Q: Is it allowed for participants to use an existing framework, code library, game engine, etc.?
A: Yes, under certain conditions. All games must be released under Creative Commons, so any other code used must be legally releasable in this way (i.e. a proprietary game engine should not be used for GGJ).
Q: Are board games allowed?
A: Yes! We have had plenty of great board games created during the jam in past years, so come and try your hand at board game design and share in the awesome GGJ community!
Q: Do participants have to sign up as part of a team ahead of time?
A: No, and in fact we strongly encourage you to form teams made of total strangers. Game jams are a wonderful opportunity for participants to expand their horizons, challenge themselves, and meet new people. These benefits are greatly lessened if participants sign up in a group with their friends.
Q: Is there a required minimum or maximum team size?
A: There are no official limits. In practice, you want each team to have all skill sets covered (especially programming, art, and game design) so it will usually not be practical to have a team of less than 3 people. Once team size starts to get over 5 or 6, communication gets to be an issue.
Q: Are spectators allowed?
A: Yes, but they will be expected to be silent and non-disruptive during the work period. If there is a slight chance you would participate, don't be surprised if you are pulled in during the idea pitch phase. Be prepared to run home for your computer! Spectators will still at least be required to sign the release, but they will not be required to register on the website.
Q: Can I participate remotely?
A: Our site does allow complete remote participation; just email the organizer your intent so we know not to be worried when we see you signed up on the website but nowhere to be found at the venue, and so we can take care of any sponsorship offers you'd like to take advantage of (for example, tools or engines that require site organizer checkout).
Q: Can I participate for only part of the time?
A: Absolutely; partial participation is just fine, but be prepared to face the possibility that you'll have to be on your own team because of your limited availability. However it is possible there would be a team that would be willing to work remotely. Like in real life, you would have to be extra communicative and extra strict on what assignments/tasks you take on for the group.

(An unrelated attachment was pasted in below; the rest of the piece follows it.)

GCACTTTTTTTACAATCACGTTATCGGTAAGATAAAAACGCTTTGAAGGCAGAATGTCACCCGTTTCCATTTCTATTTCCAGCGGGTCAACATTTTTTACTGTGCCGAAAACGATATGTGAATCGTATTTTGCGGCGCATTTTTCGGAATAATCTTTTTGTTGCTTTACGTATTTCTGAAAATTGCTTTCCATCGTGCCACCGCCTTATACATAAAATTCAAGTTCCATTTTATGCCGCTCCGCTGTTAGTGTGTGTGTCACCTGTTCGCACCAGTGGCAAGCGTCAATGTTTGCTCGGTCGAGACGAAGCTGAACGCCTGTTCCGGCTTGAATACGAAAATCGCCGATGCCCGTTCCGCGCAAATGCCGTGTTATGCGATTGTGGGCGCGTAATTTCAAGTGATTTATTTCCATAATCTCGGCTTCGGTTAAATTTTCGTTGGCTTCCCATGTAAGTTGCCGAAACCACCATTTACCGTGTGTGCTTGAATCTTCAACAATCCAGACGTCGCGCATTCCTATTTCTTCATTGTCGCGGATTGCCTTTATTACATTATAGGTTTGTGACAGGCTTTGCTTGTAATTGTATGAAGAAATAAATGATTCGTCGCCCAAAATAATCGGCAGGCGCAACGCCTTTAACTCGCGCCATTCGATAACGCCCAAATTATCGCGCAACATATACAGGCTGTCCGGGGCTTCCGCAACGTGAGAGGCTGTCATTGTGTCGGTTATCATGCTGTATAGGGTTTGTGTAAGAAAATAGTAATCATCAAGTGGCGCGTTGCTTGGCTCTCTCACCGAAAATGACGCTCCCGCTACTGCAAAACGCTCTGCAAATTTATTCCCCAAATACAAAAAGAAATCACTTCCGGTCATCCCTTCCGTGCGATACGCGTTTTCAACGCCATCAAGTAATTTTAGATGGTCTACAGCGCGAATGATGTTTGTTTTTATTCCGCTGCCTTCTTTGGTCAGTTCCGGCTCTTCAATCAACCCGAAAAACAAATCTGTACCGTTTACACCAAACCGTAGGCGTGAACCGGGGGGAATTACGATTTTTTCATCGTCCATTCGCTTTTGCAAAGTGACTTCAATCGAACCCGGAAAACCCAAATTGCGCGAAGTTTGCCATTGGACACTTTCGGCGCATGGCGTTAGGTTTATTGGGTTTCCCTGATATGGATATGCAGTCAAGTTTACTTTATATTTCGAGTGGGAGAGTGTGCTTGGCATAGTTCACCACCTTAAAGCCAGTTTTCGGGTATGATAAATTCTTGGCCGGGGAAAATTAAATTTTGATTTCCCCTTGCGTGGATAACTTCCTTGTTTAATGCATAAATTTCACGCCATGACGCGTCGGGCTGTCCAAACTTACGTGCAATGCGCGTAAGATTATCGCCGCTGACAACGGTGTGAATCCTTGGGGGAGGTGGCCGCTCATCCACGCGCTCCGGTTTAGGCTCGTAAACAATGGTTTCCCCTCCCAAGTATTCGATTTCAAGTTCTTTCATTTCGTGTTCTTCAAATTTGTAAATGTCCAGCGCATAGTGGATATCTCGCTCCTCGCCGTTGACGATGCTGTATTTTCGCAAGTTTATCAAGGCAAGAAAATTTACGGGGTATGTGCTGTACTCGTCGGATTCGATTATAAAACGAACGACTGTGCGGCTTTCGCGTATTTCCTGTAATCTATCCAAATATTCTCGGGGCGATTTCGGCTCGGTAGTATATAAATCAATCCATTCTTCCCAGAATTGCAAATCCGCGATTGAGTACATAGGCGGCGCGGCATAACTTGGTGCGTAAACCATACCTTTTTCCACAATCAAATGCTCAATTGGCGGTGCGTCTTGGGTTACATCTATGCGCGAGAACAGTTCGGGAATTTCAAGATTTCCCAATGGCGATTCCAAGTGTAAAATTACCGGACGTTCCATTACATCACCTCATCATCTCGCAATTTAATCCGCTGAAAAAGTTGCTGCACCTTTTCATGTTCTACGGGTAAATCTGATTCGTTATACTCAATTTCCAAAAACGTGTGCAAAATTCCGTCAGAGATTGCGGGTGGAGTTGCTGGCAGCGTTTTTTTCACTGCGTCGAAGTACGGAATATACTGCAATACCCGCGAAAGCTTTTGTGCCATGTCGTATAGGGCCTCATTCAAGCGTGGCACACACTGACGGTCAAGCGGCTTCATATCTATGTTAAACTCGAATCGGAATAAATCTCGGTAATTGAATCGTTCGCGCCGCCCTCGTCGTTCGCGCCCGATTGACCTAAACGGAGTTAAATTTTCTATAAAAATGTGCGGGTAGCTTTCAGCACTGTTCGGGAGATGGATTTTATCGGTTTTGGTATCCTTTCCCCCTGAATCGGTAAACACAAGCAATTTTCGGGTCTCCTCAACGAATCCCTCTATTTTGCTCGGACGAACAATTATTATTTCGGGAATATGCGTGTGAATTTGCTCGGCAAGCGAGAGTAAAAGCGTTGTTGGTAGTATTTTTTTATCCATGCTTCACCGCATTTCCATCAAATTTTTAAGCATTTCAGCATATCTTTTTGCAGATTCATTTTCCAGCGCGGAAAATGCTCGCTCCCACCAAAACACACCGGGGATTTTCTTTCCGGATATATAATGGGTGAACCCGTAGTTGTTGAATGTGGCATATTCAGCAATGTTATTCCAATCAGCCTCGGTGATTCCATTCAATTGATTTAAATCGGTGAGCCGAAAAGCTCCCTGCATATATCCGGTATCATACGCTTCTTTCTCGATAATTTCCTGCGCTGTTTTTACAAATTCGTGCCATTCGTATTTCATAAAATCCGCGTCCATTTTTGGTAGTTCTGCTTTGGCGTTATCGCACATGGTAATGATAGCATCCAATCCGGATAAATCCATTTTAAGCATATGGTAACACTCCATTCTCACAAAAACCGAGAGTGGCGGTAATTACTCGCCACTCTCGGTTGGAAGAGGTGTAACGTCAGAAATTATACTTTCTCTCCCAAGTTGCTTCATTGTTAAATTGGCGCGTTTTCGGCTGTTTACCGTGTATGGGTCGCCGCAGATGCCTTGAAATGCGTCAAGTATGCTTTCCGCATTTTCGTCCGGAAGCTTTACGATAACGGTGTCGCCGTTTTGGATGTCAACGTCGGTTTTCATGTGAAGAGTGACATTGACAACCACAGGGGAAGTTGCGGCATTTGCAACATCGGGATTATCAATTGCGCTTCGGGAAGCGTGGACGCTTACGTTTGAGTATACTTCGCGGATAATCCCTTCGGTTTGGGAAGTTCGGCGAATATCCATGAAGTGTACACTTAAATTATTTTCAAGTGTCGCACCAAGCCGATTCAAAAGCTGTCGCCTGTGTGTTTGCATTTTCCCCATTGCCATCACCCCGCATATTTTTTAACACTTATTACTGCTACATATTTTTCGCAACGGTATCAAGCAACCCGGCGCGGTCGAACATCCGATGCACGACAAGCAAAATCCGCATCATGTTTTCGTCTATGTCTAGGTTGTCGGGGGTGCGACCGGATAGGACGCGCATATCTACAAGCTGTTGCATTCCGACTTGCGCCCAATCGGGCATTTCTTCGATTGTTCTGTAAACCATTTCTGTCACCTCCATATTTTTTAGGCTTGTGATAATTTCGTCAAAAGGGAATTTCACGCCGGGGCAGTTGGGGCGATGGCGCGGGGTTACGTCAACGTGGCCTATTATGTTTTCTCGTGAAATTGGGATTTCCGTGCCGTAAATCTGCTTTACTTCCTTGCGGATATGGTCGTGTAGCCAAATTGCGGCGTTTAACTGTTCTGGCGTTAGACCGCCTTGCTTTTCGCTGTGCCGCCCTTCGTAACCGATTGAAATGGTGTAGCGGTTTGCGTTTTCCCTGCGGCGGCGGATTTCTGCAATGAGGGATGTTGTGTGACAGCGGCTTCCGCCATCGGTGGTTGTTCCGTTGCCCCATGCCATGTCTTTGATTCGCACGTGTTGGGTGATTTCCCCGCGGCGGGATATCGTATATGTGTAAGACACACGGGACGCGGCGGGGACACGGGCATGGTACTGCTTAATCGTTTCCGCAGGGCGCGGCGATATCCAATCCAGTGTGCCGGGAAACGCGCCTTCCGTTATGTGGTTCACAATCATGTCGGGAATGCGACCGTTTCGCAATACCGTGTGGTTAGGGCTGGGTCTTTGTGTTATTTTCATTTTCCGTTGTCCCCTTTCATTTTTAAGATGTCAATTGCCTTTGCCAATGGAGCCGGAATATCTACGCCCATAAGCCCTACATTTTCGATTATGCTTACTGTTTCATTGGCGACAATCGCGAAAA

Q: Can I bring my child with me?
A: No, unless you can guarantee they will not be disruptive, and you are willing to take them out if there are complaints. Participants age 10 and above will be treated as regular game jammers if they are able to contribute and not be disruptive. Participants under age 18 must have a parent or guardian with them.
Q: What should I bring?
A: Here is a list summarizing the suggestions:
Computer with wireless access for dev and uploading
Money or food for meals that are not sponsored
Prototyping materials (pencil and paper, etc.)
Sleeping bag and toiletries (if staying all night both nights)
Camera (for documenting, team picture, and perhaps gameplay video)
Phone (to call someone to let you in if the doors are locked)
Q: Will the games be showcased anywhere (GDC, IndieCade, etc.)?
A: GGJ HQ will certainly propose this at the major conferences, but of course it is up to the conference organizers and not us. Whether this happens or not, all games will still be available on the GGJ website.
Q: Will there be a global "winner"?
A: To be clear, GGJ maintains a focus on collaboration, not competition. This is not a contest. As far as we are concerned, the experience matters as much as the games. However you can always go off the "clap" meter at the end and see how much the crowd seems to like each game. Also you can always ask the mentors for their feedback, which is very valuable if you are able to learn from it.
Q: What happens with my team/game after the event is over?
A: Whatever you want! You still own the game and you can continue to polish it or work with your team on a longer project if you like. The Global Game Jam has helped spur many success stories from indie startups to launching game careers.
Q: How can I help make this event better?
A: If you or anyone you know would like to volunteer and/or sponsor, let the organizer know.
Q: What if I have other questions that aren’t covered here?
A: Email the local organizer with any questions or suggestions.
Q: How do I find the local organizer?
A: There is a contact link at the top of this page, or you can just email: [email protected]